Sunday, December 16, 2012


If persuasion was easy and simple  there would not be the need for so many sales people most of whom struggle.  Kevin Dutton has found that the average person endures around 400 persuasion efforts per day.  We have become hardened to most of them, but the author has uncovered some basic natural and simple facts of persuasion.  For those who think persuasion is not nice, you could reflect that at one time physical coercion was more common and as the author points out persuasion is an indication that we are really civilized.

Mixed in with a lot of references to scientific research are fun exercises, humorous incidents and an amusing style that will help you painlessly dig up some basic stuff of persuasion.  Some of the main subjects include babies, psychopaths and sales people.  We are all complex beings and most of us are clueless how our brains really work.  It is wired to take short cuts and some of us understand the shortcuts better than others.

Starting with babies, how is it that such totally defenseless beings are able to get their parents to relieve their (ie. the babies') discomfort as soon as possible?  Or cow complete strangers?  Crying helps, but there is more.  We are programmed to respond to baby faces with their rounder shapes with relatively larger eyes and  dilated pupils gets our attention.  This carries on to adults with one example being when the driver in heavy traffic is able to catch the eye  of fellow drivers they are more apt to be let in.  As counter to this, eye avoidance is common in traffic.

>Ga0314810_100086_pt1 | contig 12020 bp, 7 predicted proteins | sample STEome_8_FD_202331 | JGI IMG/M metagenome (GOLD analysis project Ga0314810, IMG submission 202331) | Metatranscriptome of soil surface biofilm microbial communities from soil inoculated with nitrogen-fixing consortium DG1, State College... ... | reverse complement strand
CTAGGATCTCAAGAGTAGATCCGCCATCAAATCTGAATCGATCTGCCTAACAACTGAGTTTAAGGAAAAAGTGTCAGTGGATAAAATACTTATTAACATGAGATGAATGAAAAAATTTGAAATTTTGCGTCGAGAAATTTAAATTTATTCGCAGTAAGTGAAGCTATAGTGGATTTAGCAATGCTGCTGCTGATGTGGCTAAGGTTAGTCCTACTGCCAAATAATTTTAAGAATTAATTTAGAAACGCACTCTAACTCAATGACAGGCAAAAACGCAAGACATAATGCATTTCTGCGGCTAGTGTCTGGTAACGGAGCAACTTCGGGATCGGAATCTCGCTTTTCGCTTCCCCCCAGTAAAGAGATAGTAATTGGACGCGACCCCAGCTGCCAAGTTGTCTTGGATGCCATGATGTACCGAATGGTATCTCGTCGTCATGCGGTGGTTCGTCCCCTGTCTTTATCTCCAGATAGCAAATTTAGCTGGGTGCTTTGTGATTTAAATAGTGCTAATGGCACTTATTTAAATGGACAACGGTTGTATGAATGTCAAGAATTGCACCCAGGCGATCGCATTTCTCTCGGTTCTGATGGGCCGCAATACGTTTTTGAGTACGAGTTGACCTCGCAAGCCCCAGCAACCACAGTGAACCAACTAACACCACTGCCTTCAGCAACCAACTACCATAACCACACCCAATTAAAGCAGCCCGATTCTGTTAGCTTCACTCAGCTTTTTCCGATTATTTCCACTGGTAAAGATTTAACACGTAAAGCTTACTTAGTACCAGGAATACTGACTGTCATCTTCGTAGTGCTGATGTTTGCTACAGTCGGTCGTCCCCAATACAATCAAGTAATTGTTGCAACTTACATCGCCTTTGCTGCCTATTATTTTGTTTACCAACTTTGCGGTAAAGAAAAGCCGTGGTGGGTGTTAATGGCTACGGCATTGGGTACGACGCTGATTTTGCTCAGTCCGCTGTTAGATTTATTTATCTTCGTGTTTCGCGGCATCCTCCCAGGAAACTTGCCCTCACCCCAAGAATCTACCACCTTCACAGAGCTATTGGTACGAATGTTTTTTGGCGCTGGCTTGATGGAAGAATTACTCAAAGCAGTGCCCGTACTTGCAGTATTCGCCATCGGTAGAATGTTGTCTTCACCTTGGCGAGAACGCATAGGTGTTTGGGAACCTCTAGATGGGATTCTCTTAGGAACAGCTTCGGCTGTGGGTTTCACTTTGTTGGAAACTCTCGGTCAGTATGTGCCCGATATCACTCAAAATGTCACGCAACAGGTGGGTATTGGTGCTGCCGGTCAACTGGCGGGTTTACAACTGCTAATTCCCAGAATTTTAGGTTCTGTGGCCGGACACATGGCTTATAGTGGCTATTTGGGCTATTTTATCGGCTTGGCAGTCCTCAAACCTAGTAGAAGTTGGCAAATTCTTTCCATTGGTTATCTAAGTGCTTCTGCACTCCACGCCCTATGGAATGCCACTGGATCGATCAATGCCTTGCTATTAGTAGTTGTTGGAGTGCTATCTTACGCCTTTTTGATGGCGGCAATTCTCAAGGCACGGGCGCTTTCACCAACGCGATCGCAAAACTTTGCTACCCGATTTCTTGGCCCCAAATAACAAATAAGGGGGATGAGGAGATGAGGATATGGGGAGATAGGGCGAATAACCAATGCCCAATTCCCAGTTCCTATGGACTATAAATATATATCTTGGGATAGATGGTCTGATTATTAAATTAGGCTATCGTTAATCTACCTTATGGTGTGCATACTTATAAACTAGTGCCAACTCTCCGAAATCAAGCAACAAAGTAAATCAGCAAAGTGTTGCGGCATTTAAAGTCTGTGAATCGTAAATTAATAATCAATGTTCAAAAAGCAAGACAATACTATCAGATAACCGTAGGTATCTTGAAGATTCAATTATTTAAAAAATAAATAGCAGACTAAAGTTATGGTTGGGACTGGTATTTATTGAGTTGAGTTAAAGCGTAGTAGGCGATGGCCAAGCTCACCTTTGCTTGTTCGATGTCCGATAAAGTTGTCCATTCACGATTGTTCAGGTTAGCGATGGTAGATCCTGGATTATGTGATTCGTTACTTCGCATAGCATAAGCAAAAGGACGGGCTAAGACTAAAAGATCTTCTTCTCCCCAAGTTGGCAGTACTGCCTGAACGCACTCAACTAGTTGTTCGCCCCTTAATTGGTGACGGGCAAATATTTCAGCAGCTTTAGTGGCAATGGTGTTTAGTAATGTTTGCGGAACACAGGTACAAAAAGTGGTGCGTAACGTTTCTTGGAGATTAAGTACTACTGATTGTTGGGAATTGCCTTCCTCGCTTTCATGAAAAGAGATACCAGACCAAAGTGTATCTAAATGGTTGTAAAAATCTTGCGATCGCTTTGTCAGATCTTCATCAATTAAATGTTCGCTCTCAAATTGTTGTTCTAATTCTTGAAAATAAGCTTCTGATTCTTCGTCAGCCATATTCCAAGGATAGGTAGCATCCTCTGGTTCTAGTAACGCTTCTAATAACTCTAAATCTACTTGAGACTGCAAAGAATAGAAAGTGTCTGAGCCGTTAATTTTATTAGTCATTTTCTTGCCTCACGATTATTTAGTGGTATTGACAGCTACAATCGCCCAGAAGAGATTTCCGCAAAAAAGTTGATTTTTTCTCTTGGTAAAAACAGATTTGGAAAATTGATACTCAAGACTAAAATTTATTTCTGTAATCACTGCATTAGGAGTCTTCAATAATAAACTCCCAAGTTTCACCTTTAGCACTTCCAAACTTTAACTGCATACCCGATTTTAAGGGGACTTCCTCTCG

He gives many dramatic examples of split second persuasion where incongruity with sudden unexpected words or gestures reverse someone's direction.  From preventing a suicide to reconciling families, to a sale.  Kevin uses SPICE as an acronym to explain the mechanism.  It must be simple, perceived as in the other person's self-interest, incongruous, done with confidence and demonstrating empathy.

Psychopaths are pictured as cold blooded, but surprisingly the author says they are empathic.  Not in the warm way we usually visualize when the word is used, but calculating.  They understand what the other person feels and they can calculate how best to take advantage.  All psychopaths are not criminals and in fact many are business leaders.

Salesmen have learned or stumbled on techniques that work.  Most salesmen realize that sales are made not through logic, but through emotions.  Body language is key.  Light touching or leaning forward can be effective.  Confidence is hard to fake.  Searching for common ground is natural and helps develop empathy.  Knowing what the prospect feels is critical to persuasion and a smart salesperson will frame their proposition in ways that bring out favorable emotions.  Reciprocity is a normal human survival trait that salespeople can exploit in different ways.

Cognitive drain is a concept that when the brain has various operations on the go it loses its ability to either take on a new task or to perform at an acceptable level.  In other words we can be distracted.

"Split-Second Persuasion" is not so much a how to book as a layman's psychology text that will help you understand what is really going on.  If you are interested there are lots of practical thoughts.

Do you need more persuading to actually pick up the book?  Some more information can be found at the following website,

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